Friday, 19 December 2008

FAL Review: Mutant Chronicles the Movie

I have now watched the Mutant Chronicles movie, and it was great fun. It feels weird to see some of the concepts I had a part in creating being made into a feature length movie. Weird but cool, of course.

Note that this review contains spoilers of the Mutant Chronicles movie. If you don't want to have the ending spoiled, just read to the end of this paragraph and no further; to sum it up the movie is a run of the mill sci-fi action horror adventure (how's that for covering genre bases?) with predictable plot development and wooden acting. Nothing more, nothing less. If you find enjoyment in movies like Dark Side of the Moon, Split Second and Pitch Black, this could be a movie for you. There are also throwbacks to Aliens and The Matrix, but compared to those luminaries, Mutant Chronicles falls rather short.

The visuals are mostly grey and drab, to good effect. The only colour to stand out in stark relief is red, as in blood red, making the cinematography vaguely reminiscent of that found in Sin City. I did love the steampunk aspects of the movie, from the large artillery guns on the battlefields to the impossibly constructed space ships carrying our heroes into the fray.

The plot is predictable and takes a lot of inspiration from the narrative structures of video games and roleplaying games; a group of hard-ass soldiers are assembled to carry out a mission to save mankind, and after a lot of one-liners and gratitious violence one of them survives and saves mankind.

The overarching themes are heroism and sacrifice. These themes carry the most weight in the scenes picturing refugees trying to get off Earth before it is run over by the mutants, and in the unflinching heroism of the NPCs ... erm ... secondary characters, or whatever they're called in movie lingo. Sure, the main characters are heroic and all that, but that's to be expected. I feel it to be one of the strengths of the movie that it lets other characters shine ... before they are killed, as often is the case.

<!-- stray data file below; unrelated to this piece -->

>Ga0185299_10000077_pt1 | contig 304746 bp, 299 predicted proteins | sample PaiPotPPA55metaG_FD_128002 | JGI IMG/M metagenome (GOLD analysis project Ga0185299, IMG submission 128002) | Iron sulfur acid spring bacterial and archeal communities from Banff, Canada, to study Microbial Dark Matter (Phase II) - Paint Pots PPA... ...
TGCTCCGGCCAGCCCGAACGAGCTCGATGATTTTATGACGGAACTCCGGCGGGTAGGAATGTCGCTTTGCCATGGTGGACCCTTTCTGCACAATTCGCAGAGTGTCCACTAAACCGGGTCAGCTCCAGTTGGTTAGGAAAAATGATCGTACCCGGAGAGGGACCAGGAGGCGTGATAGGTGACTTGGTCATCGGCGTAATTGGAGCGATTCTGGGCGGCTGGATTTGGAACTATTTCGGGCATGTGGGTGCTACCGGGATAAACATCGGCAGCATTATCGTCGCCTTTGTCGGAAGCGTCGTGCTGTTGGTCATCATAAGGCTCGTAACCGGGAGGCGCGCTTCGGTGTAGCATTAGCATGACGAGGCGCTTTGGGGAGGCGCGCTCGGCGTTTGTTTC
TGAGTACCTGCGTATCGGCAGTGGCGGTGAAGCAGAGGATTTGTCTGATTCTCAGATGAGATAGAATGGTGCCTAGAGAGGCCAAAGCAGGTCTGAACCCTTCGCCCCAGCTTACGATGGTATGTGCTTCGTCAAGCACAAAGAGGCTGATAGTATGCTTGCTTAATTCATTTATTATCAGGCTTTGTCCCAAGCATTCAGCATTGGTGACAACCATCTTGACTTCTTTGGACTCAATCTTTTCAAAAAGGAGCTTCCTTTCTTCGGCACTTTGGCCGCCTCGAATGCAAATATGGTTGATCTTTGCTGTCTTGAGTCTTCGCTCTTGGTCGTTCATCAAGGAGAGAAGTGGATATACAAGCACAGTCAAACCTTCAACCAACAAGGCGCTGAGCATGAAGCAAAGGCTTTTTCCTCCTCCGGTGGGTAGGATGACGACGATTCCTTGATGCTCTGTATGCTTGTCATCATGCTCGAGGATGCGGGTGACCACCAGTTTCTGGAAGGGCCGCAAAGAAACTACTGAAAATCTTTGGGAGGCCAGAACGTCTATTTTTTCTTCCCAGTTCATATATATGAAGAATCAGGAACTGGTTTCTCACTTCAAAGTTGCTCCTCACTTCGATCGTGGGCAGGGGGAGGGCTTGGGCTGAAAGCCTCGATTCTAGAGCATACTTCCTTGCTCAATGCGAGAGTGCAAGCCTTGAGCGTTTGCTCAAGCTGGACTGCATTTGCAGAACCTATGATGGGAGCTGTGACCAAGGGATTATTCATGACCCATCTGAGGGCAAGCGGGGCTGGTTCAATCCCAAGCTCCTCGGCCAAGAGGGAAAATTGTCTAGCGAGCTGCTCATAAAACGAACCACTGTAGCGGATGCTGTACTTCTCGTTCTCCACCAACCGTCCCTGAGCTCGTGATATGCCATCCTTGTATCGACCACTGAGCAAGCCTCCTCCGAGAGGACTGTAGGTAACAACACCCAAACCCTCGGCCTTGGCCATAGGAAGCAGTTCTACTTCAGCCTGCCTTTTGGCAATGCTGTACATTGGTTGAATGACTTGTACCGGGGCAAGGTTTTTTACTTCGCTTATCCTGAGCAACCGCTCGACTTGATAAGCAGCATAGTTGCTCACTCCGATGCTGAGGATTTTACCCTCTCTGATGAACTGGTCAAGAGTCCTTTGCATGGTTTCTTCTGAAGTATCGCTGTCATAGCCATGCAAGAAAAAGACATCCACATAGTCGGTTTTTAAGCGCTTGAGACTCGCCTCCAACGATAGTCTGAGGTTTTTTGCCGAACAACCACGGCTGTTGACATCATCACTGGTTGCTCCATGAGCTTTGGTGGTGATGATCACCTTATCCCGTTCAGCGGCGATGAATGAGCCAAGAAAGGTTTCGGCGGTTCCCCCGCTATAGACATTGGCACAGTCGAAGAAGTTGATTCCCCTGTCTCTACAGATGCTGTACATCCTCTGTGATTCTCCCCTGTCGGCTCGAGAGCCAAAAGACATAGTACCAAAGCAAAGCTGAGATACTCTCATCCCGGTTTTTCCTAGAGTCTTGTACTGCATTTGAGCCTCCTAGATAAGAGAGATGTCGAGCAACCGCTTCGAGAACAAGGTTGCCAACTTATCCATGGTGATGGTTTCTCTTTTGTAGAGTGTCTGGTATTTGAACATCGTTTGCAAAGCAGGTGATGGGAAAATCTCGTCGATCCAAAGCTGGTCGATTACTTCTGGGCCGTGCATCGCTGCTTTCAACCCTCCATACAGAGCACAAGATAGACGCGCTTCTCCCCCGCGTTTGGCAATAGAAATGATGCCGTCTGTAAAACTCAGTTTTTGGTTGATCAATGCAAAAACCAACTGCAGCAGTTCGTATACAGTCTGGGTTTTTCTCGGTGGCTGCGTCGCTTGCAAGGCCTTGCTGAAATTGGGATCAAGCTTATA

As one of the principal writers of the original Mutant Chronicles roleplaying game, I have mixed feelings about the movie. I think that it is a solid offering for a B-grade sci-fi flick, reminiscent of the movies that was part of my growing up. At the same time it ignores a lot of the powerful imagery and plot mechanics present in the source material. The Dark Legion is only represented by some kind of machine and a bunch of identical mutants, and the diversity of the legion's threat to mankind, both from within and without, is ignored. It also feels like a wasted opportunity not to use the first encounter background from the game, and instead invent a much weaker plot vehicle to move the film along.

The tone and graphics are spot on, even though I feel that the Mutant Chronicles setting also contains polished steel, neon and plastics to a greater extent than what is shown in the move. As it is now, the film focuses too heavily on the WWI inspiration inherent in the setting, and not enough on the sci-fi tropes that also make up the background. One thing I really liked was the inclusion of religion, faith and belief, although I feel that this could have been explored much more intricately; after all, in the Mutant Chronicles setting, divine power is a reality. Or at least, mystical power is ...

To sum it up, the setting of the movie is only inspired by some of the basic ideas of the roleplaying game, but the result is still entertaining to those who find enjoyment in strong visuals and steampunk imagery. Fans of one-liner plots with dodgy acting will love it!


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